I learned several things over the weekend:
I am not as tough as I thought I was.
There’s a reason I exercise with music.
My Garmin will run 9+ hours on a charge.
Ski traffic does funny things to my heart rate.
Quick recap: I’ve taken up skate skiing to help keep my cardio base this winter.
And yesterday, I entered my second race. I think I’ve been on the skis about 18 times now.
Conditions today were rather sporty. It wasn’t all that cold, but the wind was up and there was a fair bit of fresh snow. Based on the unplowed last six miles or so I’m going to guess snowfall was between 4 and 6 inches with some drifting.
The important take aways from that section are: Fresh snow and wind.
Did I mention wind?
The race directors made a last minute decision to turn the 17k loop into a 5k loop in order to keep everyone closer to the lodge and avoid things like… death from exposure. They also gave everyone the option to do as many or as few laps as they desired. I’m guessing about half the skiers took that option.
When I signed up for the event I signed up for the 34K race. My plan was to ski the 17k loop, and then get far enough into the second lap that I would have little to no choice but to finish the 34k. So, based on the course changes my strategy was shot.
At the firing gun, (No kidding, a real live 12GA shotgun!) I was still hoping to complete the 34k. I kept that dream alive for about a mile. That first mile was mostly up hill. The snow, while groomed, was soft and deep. Every now and then a pole would simply rip out of the snow while putting pressure on it. And sometimes a ski would bury itself a bit in the softer spots. Conditions and the climb were slow, but really no big deal. The opening hills were steep, but not all that long and pretty doable if you could keep moving enough to get a glide. (This is where my technique needs work.)
About the end of that mile the course crested a hill, turned out of the trees and into the open. Open. As in nothing to block the wind. This middle mile was supposed to be the fast section. It was either down hill, flat, or a very gentle grade up. The problem is the wind. As we crested the hill and turned down the slope the wind nailed us square in the chest and face. The wind was strong enough to remove any momentum we might have carried. I have never worked that hard to ski down a hill before.
And the wind was so much more than fast air. It was a medium to carry little pieces of ice and try to embed them in your face. If your pulse was hammering, and your breath rate was high (as mine was) your mouth was probably open a little to make it easier to breathe. Well, that just exposed your tongue to the flying shards of ice.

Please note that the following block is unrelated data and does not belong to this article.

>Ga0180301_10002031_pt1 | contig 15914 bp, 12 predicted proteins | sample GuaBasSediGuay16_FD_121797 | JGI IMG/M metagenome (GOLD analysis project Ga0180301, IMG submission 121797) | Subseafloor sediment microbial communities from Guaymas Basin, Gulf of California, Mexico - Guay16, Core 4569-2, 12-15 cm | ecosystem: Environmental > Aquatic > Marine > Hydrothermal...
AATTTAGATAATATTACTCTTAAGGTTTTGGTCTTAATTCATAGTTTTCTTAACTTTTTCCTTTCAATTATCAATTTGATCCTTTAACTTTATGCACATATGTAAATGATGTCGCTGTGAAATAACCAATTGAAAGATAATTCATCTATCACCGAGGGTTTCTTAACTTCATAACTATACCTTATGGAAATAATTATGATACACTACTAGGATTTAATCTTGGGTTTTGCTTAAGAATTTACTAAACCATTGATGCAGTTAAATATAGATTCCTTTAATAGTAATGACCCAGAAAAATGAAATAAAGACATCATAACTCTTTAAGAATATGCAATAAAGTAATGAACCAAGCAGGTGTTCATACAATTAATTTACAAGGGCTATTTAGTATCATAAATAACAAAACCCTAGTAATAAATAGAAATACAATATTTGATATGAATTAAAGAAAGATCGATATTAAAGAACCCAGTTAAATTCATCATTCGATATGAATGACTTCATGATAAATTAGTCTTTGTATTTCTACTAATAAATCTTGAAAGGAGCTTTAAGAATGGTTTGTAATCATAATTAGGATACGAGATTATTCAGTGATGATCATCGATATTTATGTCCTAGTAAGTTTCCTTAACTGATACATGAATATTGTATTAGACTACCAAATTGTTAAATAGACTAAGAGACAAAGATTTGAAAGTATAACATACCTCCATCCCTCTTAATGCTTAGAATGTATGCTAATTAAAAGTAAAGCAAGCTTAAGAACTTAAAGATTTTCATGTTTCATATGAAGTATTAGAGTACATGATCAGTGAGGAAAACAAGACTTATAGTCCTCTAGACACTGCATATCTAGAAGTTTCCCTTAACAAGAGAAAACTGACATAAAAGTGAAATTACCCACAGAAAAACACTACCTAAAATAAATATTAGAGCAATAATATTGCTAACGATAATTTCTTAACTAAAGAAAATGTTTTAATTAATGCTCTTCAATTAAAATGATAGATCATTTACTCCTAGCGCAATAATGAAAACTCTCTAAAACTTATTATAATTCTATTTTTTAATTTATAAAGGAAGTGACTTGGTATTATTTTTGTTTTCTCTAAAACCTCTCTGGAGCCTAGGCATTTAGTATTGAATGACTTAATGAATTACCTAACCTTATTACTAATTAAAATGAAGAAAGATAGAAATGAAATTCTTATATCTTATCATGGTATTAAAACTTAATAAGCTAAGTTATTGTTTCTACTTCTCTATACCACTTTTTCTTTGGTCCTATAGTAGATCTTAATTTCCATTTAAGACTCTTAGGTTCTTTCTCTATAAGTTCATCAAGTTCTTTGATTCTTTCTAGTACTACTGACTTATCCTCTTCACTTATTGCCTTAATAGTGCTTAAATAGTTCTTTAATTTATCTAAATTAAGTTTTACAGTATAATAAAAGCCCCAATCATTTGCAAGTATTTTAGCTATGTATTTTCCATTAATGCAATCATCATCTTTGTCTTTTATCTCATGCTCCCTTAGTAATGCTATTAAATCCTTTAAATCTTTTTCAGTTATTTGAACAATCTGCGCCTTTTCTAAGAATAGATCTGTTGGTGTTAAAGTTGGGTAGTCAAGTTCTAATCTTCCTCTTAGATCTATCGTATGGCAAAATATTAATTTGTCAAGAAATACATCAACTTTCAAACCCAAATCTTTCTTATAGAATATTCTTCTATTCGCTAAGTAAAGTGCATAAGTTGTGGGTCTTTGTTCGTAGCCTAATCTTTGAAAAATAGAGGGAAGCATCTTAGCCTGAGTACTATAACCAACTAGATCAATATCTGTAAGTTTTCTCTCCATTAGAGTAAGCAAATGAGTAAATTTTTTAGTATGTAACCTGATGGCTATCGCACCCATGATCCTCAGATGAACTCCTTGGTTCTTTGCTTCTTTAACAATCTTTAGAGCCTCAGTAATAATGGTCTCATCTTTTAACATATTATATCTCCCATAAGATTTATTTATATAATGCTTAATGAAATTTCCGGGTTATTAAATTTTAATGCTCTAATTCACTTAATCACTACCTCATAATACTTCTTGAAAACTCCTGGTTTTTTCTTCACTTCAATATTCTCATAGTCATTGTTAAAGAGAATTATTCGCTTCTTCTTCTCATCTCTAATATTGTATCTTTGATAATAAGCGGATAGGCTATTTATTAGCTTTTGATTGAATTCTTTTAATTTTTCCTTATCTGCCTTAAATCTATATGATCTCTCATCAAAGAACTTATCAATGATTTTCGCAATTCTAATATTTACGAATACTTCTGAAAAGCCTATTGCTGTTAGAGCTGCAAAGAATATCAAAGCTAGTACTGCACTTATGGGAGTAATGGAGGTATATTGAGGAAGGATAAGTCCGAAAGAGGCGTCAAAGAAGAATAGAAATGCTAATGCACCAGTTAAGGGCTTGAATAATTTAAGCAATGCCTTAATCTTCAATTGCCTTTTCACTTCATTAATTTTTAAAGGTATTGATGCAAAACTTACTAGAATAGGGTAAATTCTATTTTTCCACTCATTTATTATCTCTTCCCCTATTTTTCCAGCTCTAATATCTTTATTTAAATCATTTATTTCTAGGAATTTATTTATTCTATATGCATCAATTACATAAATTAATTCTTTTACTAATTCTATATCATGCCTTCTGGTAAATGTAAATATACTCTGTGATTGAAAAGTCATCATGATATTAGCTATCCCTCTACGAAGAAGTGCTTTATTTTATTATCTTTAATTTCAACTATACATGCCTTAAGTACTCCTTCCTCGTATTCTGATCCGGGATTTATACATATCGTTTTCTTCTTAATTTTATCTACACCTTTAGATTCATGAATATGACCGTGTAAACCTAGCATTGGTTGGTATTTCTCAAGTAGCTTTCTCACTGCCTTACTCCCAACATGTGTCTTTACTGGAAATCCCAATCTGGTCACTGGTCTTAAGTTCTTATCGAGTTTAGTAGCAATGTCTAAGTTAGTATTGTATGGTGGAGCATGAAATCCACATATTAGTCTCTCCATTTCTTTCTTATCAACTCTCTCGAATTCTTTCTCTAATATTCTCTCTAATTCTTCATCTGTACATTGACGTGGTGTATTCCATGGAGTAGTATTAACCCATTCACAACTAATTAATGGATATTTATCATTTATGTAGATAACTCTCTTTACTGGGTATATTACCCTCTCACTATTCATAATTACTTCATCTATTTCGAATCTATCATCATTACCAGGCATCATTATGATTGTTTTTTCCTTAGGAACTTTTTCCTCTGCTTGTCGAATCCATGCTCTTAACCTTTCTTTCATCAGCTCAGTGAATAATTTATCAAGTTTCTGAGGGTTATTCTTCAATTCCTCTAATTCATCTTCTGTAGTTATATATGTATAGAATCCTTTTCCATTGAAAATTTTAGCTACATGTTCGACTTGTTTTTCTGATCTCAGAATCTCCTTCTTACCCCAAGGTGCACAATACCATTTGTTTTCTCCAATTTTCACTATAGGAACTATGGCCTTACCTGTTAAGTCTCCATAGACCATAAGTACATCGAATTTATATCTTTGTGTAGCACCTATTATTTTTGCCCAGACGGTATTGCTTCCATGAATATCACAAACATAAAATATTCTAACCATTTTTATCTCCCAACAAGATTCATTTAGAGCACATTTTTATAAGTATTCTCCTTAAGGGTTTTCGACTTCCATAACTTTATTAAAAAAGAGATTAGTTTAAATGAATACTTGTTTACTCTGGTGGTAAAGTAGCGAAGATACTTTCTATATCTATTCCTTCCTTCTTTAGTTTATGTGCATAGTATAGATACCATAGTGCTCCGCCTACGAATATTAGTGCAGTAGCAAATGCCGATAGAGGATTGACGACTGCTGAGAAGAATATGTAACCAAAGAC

Flying shards of ice in your tongue. And throat.
Finally! Another turn and a climb through the trees. That’s right. I said “Finally, more climbing.” Because the climbing was sheltered. This next section was mostly up with two short down hill sections. The down hills were steep and fast, but oh so short. The first down section had a nice sharp right hand turn at the bottom that lead to yet more climbing. Remember where I mentioned soft snow? Skis sinking into the deeper spots? Drifting? Well, this sharp right turn was a combination of all those things. Since I was near the back of the pack the leading skiers did a great job of beating up that corner and making it really soft. After my first lap through the snow in that corner had an imprint roughly the shape of my body. Thank god it was soft.
The second up and down was no big deal. The down was steep and fast, but short, and lead into another steep climb. This last mile finished with rolling hills leading to a somewhat exposed climb into the wind to the aid station.
Warm gatorade never tasted so good.
And that was the course. Roughly two miles of climbing through soft snow and wind, and about a mile of exposed downhill, flat, and gentle up that was in the wind and no real relief from the effort of climbing.
Three miles of up. In a loop.
And I was set to do about six loops.
Cresting the first climb into the mile section that felt like Antarctica (Never been there, but that’s how I imagine it.) on the second lap I felt my resolve weakening. The second lap I managed to avoid a face plant in the soft corner. I did manage to bury myself in the rolling hills leading up to the last climb to the aid station.